I’ve personally found that the best hangover cure is an egg, a banana, some water, and a multivitamin, all taken the night of the drinking before I go to sleep. Others insist that the best hangover cure is burnt toast. And still others fill their stomachs with greasy food.
There is some science to the burning off of hangovers, but most people prefer their own personal remedies. Here are some of the craziest hangover cures from around the world.
Long ago, dried bull penis was considered a hangover cure (and an aphrodisiac) in Sicily. Clearly, hangovers and virility are closely linked for many cultures.
Puerto Ricans believe that if, before a night of drinking, you rub a lemon or lime slice in the armpit of your drinking arm, you won’t be sick the next day.
A number of cultures, notably the Russians, suggest sweat therapy for cleansing the body of toxins. I, for one, do not fully understand why I would make my body even more dehydrated than it already is, but many banya fans switch between hot steam rooms and cold pools, and I could see how the shock to the system might help distract from other ugly sensations.
Korea is home to haejangguk, which is literally translated to “hangover soup.” This soup features an ox bone broth, ox blood, and soybean paste.
Hindu medicine has a large number of “cleanses” that are meant to clean the toxins from your body. Cleanses have become the trendy new thing for people looking to lose weight, and their effectiveness in that regard depends on both the person and the cleanse. But they are almost certainly a good idea for those looking to burn off hangovers: not only do they ask that you eat healthy food and get massages, but they take time. Which is the one indisputably proven hangover cure.
Germans often suggest rollmops, which are filets of pickled herring wrapped around a pickle or an onion. The saltiness is said to encourage you to drink more water, and the sugar is said to help replenish your blood sugar after a night of drinking.
The Philippines is famous for balut, a fertilized duck embryo boiled and eaten out of the egg. Balut is also used as a hangover cure.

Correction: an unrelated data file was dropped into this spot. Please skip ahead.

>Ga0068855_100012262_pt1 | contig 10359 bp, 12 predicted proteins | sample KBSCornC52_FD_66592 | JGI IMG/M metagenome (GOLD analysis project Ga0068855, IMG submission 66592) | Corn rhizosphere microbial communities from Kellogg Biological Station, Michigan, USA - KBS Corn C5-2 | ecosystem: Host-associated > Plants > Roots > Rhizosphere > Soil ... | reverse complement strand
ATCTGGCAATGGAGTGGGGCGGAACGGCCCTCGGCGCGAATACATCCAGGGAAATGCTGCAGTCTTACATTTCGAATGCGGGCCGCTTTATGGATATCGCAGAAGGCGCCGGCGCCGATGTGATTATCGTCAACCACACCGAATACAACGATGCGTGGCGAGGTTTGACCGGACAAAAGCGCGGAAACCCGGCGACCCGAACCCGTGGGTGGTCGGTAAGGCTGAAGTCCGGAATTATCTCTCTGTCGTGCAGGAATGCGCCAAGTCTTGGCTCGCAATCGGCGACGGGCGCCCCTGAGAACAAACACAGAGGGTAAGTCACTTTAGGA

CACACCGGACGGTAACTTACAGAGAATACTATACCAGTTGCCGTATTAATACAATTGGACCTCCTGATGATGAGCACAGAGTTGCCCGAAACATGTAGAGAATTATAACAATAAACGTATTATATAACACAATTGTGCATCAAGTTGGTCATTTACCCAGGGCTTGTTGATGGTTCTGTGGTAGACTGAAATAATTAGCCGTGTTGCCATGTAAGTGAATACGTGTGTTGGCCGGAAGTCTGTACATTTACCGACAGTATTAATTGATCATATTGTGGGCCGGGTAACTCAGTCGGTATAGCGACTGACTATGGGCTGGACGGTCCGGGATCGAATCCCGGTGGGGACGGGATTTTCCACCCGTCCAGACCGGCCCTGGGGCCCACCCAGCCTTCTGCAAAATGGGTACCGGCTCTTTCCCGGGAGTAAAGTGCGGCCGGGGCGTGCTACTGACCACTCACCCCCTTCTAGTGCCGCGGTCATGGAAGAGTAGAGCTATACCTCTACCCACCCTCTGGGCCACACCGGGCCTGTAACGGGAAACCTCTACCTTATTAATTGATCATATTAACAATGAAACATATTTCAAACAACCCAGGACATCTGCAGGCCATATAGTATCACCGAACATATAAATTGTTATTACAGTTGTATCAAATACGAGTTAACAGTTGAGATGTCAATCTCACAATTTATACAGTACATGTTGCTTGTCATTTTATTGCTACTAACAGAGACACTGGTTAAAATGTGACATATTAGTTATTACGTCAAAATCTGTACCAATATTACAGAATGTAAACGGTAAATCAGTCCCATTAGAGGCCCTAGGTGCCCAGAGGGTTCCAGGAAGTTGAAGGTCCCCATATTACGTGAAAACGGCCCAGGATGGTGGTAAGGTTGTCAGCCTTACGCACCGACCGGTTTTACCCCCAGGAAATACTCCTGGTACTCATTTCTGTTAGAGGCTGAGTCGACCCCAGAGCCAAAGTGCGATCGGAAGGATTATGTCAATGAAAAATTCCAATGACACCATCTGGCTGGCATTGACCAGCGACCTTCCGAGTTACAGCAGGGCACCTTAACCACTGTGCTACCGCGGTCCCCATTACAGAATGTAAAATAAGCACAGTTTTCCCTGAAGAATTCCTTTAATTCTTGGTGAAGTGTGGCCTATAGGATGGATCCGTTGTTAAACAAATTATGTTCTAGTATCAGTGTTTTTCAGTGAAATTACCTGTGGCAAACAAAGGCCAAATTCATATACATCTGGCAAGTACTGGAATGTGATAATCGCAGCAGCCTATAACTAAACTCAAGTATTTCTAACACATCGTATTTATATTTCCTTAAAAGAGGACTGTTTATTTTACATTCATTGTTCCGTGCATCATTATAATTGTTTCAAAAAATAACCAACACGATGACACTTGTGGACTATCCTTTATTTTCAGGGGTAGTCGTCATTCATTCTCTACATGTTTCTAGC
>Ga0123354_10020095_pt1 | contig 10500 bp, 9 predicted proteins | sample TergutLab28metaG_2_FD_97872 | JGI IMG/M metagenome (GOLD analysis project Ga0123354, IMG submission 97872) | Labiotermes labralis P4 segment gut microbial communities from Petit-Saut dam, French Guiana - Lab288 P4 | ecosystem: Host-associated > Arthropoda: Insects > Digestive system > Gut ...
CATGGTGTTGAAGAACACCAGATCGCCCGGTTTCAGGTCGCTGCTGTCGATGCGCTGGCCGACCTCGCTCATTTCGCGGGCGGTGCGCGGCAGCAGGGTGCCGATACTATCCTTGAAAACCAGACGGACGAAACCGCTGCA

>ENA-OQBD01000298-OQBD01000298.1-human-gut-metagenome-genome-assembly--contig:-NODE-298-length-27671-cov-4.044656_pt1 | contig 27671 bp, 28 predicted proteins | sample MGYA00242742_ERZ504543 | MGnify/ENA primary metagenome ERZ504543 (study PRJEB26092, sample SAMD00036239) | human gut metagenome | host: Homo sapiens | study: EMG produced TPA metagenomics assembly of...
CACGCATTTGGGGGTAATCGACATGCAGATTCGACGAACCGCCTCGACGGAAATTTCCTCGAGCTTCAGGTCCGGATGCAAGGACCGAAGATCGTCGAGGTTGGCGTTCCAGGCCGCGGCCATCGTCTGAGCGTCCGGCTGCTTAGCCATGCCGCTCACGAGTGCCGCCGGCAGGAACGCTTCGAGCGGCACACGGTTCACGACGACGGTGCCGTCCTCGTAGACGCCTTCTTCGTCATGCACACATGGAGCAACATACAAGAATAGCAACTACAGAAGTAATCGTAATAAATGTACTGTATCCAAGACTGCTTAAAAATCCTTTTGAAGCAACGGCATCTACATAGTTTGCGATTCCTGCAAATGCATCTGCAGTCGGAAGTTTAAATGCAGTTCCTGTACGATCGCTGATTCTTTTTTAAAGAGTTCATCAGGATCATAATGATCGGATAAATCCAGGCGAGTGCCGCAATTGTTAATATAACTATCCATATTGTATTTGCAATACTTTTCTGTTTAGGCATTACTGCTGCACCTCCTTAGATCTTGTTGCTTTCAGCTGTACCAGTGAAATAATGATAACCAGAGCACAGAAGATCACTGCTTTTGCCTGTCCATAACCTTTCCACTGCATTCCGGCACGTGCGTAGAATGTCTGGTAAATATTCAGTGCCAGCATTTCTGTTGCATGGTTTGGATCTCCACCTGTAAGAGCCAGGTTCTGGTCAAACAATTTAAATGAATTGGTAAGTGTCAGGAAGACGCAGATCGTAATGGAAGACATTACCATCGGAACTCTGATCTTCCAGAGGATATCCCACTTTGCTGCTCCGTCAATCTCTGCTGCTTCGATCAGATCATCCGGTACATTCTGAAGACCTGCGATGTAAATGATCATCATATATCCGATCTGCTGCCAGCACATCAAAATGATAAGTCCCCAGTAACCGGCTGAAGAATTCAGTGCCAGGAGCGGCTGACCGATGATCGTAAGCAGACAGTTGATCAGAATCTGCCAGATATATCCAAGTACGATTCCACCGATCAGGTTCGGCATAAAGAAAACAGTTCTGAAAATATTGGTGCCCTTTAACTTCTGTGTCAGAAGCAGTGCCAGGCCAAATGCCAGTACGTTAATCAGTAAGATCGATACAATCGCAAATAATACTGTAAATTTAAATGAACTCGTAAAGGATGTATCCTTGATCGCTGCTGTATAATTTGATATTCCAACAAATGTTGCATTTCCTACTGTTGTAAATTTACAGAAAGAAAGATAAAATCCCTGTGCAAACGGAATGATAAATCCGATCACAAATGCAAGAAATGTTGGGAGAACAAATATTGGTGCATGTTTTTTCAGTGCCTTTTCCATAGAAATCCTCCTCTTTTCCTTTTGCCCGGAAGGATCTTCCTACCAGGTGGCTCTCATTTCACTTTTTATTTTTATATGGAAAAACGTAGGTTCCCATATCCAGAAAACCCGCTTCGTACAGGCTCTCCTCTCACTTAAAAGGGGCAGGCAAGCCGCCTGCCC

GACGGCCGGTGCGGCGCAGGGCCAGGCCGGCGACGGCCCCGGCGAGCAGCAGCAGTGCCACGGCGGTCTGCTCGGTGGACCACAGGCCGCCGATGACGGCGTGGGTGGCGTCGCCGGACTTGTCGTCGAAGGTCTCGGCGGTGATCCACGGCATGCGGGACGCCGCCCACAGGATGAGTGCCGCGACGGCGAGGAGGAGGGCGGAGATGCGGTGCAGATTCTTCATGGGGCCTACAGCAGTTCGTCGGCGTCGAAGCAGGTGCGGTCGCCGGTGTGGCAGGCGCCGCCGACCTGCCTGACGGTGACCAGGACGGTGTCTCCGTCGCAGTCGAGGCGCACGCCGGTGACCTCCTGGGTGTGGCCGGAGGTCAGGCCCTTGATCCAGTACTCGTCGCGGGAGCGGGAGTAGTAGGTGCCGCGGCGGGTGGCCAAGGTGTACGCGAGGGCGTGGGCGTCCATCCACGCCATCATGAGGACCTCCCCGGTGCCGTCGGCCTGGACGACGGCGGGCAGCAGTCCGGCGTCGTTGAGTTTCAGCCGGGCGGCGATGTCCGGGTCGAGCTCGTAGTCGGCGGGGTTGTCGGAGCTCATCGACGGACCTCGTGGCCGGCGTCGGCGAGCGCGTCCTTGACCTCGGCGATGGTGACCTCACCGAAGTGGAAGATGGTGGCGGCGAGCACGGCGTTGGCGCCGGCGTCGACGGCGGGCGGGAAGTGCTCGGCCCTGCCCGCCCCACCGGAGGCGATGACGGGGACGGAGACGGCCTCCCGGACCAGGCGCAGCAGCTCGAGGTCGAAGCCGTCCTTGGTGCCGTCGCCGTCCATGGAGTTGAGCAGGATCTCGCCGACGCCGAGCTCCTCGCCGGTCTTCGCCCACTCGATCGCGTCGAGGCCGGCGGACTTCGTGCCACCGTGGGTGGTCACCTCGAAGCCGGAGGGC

Tripe soup (Ciorba de burta in Romania) is a very popular hangover cure in Eastern Europe. Tripe, which is made from cow stomach, is mixed with vinegar, crushed garlic, hot pepper, and fermented wheat bran. If you can stomach the idea of eating a cow’s stomach while nauseous, then the soup may not be a bad idea: it’s loaded with protein.
Peruvians suggest taking the marinade leftover from a ceviche — they call it “Leche de Tigre,” and taking it as a shot for a hangover cure. The concoction is also said to be an aphrodisiac, so two birds with one stone.
Ask a scuba diver: an injection of a little extra oxygen into your bloodstream can go a long way after a rough night out. And if you’re not a diver, there are always oxygen bars.
An Irish Celtic legend suggests that the best hangover cure is to get buried up to your neck in wet sand. Not many people actually try this hangover cure.
One of the go-to “hair of the dog” hangover cures is the Bloody Mary, but the Mongolians have made their own, much weirder version. Instead of vodka and spices in their tomato juice, they put two pickled sheeps eyes into it.
In the Old West, cowboys would fight off hangovers with a tea made from the droppings of jackrabbits. But to be fair, this was only marginally more disgusting than all of the other food and drink available in the Wild West.
In Japan, plums — or ume — are pickled in sea salt and are served over hot rice. The plums are incredibly sour, and are said by the Japanese to be good for slowing aging, improving digestion, and, of course, ending hangovers.
Haitian voodoo practitioners will stick 13 black-headed pins into the cork of the bottle they were drinking from the night before. And even if it doesn’t work, the idea of punishing the booze that’s punishing you is going to make you feel better.